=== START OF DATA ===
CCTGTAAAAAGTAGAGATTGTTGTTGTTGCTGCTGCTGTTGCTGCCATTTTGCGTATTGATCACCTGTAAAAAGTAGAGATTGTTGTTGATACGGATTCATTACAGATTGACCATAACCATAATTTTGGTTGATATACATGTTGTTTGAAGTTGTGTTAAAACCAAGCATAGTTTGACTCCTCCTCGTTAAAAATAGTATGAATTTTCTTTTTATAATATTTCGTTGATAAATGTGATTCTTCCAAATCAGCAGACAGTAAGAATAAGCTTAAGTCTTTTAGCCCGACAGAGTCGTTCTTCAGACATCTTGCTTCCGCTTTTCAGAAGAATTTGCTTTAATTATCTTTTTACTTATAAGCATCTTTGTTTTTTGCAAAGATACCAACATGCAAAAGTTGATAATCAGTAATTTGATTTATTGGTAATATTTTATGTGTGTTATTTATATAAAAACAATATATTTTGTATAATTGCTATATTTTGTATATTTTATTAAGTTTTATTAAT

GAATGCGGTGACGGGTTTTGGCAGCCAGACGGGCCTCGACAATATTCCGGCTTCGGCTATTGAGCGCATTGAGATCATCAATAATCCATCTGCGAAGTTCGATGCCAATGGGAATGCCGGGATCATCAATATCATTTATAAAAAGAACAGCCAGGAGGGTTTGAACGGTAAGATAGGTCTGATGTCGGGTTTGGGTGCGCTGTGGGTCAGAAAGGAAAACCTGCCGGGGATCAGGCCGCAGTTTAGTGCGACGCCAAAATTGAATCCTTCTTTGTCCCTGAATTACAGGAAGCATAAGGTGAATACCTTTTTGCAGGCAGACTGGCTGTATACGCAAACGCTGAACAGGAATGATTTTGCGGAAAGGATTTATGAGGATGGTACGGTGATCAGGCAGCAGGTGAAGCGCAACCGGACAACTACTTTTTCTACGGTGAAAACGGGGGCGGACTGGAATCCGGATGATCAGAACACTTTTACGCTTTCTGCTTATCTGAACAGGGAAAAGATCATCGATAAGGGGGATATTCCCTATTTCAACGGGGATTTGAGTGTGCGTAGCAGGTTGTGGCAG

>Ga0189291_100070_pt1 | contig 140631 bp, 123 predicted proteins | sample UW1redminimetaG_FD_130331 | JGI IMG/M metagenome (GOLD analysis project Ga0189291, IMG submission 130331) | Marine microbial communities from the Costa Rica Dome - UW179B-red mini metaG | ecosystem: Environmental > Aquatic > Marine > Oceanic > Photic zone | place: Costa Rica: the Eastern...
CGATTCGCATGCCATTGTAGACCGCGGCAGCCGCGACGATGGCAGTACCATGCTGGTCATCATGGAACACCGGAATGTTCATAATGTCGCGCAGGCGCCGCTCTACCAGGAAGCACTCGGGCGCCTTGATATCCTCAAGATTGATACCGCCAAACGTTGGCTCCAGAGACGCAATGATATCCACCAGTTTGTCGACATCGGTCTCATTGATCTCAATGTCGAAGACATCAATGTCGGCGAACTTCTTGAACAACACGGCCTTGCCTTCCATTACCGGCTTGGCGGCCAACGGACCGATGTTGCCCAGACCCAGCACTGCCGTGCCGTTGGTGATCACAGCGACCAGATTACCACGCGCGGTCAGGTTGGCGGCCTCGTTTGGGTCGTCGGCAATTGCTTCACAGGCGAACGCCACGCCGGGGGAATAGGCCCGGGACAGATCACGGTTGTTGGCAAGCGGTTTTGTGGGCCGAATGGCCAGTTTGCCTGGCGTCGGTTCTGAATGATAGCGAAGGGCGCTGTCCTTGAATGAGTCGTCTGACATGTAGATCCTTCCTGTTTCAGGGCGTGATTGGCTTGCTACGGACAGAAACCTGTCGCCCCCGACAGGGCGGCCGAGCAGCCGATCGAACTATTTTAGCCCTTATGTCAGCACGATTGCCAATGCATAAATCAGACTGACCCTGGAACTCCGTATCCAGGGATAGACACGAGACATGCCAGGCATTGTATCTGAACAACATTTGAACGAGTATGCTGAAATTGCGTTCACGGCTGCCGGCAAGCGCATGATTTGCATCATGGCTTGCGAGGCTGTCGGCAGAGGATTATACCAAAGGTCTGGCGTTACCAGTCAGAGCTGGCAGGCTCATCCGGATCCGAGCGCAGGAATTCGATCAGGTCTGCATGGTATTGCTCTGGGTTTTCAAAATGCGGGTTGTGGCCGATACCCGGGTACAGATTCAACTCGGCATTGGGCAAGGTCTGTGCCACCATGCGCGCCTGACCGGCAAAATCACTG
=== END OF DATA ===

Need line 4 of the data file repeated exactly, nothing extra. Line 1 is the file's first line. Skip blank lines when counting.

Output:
CGATTCGCATGCCATTGTAGACCGCGGCAGCCGCGACGATGGCAGTACCATGCTGGTCATCATGGAACACCGGAATGTTCATAATGTCGCGCAGGCGCCGCTCTACCAGGAAGCACTCGGGCGCCTTGATATCCTCAAGATTGATACCGCCAAACGTTGGCTCCAGAGACGCAATGATATCCACCAGTTTGTCGACATCGGTCTCATTGATCTCAATGTCGAAGACATCAATGTCGGCGAACTTCTTGAACAACACGGCCTTGCCTTCCATTACCGGCTTGGCGGCCAACGGACCGATGTTGCCCAGACCCAGCACTGCCGTGCCGTTGGTGATCACAGCGACCAGATTACCACGCGCGGTCAGGTTGGCGGCCTCGTTTGGGTCGTCGGCAATTGCTTCACAGGCGAACGCCACGCCGGGGGAATAGGCCCGGGACAGATCACGGTTGTTGGCAAGCGGTTTTGTGGGCCGAATGGCCAGTTTGCCTGGCGTCGGTTCTGAATGATAGCGAAGGGCGCTGTCCTTGAATGAGTCGTCTGACATGTAGATCCTTCCTGTTTCAGGGCGTGATTGGCTTGCTACGGACAGAAACCTGTCGCCCCCGACAGGGCGGCCGAGCAGCCGATCGAACTATTTTAGCCCTTATGTCAGCACGATTGCCAATGCATAAATCAGACTGACCCTGGAACTCCGTATCCAGGGATAGACACGAGACATGCCAGGCATTGTATCTGAACAACATTTGAACGAGTATGCTGAAATTGCGTTCACGGCTGCCGGCAAGCGCATGATTTGCATCATGGCTTGCGAGGCTGTCGGCAGAGGATTATACCAAAGGTCTGGCGTTACCAGTCAGAGCTGGCAGGCTCATCCGGATCCGAGCGCAGGAATTCGATCAGGTCTGCATGGTATTGCTCTGGGTTTTCAAAATGCGGGTTGTGGCCGATACCCGGGTACAGATTCAACTCGGCATTGGGCAAGGTCTGTGCCACCATGCGCGCCTGACCGGCAAAATCACTG